“The struggle for freedom is the breath of life, and it ensures the existence of the Jewish people,” Danon stated.
The UN headquarters in New York, a place so often critical and even at times hostile toward Israel, was the venue for a Passover seder on Monday.
Jews around the word will sit around the seder table on Friday night, but diplomats from several countries got a head start with an early simulation of the Jewish tradition.
It was attended by senior members of the world body and dozens of ambassadors from around the world, according to a statement from Israel’s Ambassador Danny Danon, who is said to have spearheaded the effort.
At the event, he explained the Jewish tradition behind the Passover holiday.
“As in our years of exile, there are still those who rise up against us, but today we are a strong nation that can defend itself,” Danon stated.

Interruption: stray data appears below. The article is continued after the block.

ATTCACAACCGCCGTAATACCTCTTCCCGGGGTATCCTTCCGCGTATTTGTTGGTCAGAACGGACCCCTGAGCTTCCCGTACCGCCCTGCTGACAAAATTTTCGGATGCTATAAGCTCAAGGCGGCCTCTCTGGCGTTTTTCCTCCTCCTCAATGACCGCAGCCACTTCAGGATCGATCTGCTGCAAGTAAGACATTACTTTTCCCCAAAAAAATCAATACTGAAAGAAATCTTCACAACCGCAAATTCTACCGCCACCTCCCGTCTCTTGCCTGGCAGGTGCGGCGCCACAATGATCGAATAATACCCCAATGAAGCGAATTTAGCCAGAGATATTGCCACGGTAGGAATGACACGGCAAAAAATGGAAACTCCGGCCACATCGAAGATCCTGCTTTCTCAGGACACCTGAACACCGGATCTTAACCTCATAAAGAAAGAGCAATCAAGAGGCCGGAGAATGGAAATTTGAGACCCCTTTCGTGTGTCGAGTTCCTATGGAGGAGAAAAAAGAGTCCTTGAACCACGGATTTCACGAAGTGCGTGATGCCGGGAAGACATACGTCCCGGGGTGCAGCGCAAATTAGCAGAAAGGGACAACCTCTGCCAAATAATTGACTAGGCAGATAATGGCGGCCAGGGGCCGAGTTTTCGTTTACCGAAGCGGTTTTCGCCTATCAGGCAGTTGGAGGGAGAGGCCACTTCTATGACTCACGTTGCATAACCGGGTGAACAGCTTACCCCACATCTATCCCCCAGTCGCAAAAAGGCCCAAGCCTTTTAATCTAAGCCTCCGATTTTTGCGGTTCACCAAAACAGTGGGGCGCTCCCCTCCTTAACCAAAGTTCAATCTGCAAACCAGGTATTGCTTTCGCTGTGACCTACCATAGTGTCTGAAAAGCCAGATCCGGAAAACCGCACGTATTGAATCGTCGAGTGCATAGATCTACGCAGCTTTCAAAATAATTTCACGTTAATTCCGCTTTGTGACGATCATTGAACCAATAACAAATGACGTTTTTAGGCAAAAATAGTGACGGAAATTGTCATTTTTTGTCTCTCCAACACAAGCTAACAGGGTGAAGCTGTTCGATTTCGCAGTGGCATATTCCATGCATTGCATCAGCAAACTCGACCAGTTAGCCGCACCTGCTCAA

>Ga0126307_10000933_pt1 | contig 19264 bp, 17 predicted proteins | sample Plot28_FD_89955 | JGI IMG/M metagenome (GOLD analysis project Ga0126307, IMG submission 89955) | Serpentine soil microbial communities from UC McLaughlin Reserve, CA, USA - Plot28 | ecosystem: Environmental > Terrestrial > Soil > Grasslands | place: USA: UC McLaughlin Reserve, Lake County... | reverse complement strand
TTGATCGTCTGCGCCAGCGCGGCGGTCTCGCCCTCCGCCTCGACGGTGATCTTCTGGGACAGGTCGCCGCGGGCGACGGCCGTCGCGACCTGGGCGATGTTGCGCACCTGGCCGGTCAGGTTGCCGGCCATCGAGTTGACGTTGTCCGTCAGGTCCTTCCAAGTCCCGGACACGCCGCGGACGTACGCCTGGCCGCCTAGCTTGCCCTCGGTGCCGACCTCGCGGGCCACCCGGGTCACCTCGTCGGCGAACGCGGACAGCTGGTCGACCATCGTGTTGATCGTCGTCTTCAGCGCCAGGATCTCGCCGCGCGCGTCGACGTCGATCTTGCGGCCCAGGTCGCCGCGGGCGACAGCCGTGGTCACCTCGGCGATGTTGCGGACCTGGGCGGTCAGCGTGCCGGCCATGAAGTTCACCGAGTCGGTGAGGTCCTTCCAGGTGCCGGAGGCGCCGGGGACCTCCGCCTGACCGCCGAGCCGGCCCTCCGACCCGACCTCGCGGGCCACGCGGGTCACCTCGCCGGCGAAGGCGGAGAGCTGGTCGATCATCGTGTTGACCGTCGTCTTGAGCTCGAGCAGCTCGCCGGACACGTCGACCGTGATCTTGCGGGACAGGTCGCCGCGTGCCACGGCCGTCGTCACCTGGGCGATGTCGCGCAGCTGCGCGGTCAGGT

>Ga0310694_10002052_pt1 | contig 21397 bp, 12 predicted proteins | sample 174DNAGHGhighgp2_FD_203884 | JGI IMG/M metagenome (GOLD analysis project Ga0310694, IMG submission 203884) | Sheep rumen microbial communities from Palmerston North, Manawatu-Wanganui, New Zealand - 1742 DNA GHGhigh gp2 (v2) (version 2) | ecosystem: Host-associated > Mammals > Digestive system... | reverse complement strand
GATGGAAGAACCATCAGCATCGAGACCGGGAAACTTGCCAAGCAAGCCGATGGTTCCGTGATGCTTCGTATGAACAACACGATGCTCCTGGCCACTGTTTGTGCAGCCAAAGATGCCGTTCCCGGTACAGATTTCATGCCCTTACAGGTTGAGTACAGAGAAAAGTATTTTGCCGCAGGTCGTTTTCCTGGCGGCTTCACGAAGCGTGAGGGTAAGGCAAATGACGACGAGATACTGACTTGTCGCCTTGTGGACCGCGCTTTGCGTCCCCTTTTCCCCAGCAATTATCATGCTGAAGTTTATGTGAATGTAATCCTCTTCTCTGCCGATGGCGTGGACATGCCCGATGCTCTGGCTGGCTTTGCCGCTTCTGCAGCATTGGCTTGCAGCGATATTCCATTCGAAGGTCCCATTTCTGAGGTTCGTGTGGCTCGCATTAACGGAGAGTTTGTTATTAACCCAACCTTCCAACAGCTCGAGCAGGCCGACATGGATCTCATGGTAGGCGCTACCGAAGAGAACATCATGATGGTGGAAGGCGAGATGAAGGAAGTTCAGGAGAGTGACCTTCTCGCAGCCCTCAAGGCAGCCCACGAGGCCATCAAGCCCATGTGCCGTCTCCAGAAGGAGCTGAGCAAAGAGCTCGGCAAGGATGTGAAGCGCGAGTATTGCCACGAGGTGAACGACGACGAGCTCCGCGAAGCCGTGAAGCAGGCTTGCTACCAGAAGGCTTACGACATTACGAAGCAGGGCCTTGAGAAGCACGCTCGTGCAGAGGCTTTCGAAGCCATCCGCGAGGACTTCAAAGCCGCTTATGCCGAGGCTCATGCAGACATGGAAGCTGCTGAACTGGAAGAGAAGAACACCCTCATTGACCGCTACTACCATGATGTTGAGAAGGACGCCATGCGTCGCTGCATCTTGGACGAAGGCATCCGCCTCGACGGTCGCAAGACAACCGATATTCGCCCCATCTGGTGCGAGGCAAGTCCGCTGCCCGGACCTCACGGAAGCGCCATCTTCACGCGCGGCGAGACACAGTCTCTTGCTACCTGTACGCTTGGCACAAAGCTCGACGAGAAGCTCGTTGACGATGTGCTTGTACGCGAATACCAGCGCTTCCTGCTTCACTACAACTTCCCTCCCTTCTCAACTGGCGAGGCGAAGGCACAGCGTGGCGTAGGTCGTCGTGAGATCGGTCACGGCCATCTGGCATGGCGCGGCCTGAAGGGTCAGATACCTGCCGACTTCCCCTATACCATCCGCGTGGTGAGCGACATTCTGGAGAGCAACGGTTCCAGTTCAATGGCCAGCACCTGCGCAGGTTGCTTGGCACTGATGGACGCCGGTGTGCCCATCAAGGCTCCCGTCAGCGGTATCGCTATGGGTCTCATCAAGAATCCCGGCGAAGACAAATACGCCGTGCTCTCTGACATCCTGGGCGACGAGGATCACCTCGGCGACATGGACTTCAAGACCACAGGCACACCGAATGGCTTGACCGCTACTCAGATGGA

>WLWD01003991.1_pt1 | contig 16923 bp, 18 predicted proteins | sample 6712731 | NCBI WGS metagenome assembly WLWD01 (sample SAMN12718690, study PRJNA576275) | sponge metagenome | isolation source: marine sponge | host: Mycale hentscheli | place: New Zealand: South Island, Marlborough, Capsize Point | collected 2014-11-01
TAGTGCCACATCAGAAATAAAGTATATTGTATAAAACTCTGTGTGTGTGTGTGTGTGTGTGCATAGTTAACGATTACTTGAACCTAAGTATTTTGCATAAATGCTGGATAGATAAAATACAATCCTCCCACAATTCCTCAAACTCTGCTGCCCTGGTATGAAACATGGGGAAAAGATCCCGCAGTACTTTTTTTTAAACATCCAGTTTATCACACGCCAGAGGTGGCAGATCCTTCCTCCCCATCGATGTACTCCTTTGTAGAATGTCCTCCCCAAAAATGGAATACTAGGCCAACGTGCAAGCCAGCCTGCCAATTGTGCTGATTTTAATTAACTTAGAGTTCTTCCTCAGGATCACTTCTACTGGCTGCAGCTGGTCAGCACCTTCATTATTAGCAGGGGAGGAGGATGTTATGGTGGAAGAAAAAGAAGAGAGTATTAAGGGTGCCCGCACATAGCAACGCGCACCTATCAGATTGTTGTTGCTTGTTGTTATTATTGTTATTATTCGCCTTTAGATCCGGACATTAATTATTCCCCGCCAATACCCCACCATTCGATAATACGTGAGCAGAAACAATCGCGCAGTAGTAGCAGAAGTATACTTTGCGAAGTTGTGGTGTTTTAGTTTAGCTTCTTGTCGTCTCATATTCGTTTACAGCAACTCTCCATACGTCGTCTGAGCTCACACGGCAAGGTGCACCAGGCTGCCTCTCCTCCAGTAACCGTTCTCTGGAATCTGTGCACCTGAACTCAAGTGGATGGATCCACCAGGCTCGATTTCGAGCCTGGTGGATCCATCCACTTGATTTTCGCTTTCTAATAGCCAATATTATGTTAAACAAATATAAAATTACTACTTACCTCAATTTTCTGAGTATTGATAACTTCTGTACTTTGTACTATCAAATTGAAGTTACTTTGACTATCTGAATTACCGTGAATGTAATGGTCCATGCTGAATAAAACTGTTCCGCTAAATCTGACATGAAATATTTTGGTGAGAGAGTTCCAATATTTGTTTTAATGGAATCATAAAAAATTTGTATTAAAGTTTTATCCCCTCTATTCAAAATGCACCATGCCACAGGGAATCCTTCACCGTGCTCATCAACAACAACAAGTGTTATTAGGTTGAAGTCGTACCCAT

“The struggle for freedom is the breath of life, and it ensures the existence of the Jewish people,” he added.
Assisting in hosting the seder was the Forum for Cultural Diplomacy, an initiative of the European Coalition for Israel.
The forum says that its “raison d’être is to create a platform for promoting better inclusion of Israel and the Jewish people in the community of nations.”
Gregory Lafitte, a co-founder of the forum, said that “the story of Passover teaches us many lessons, including about the roots of anti-Semitism and its best antidote, the immense contributions of the Jewish culture to humanity.”
Tomas Sandell, founding director of the European Coalition for Israel, told the seder participants that “remembrance is central to Passover. Recent surveys reveal that a growing number of people, especially young people, no longer know their history or that of European Jewry during the Shoah [Holocaust]. The antidote to Jew hatred is education.”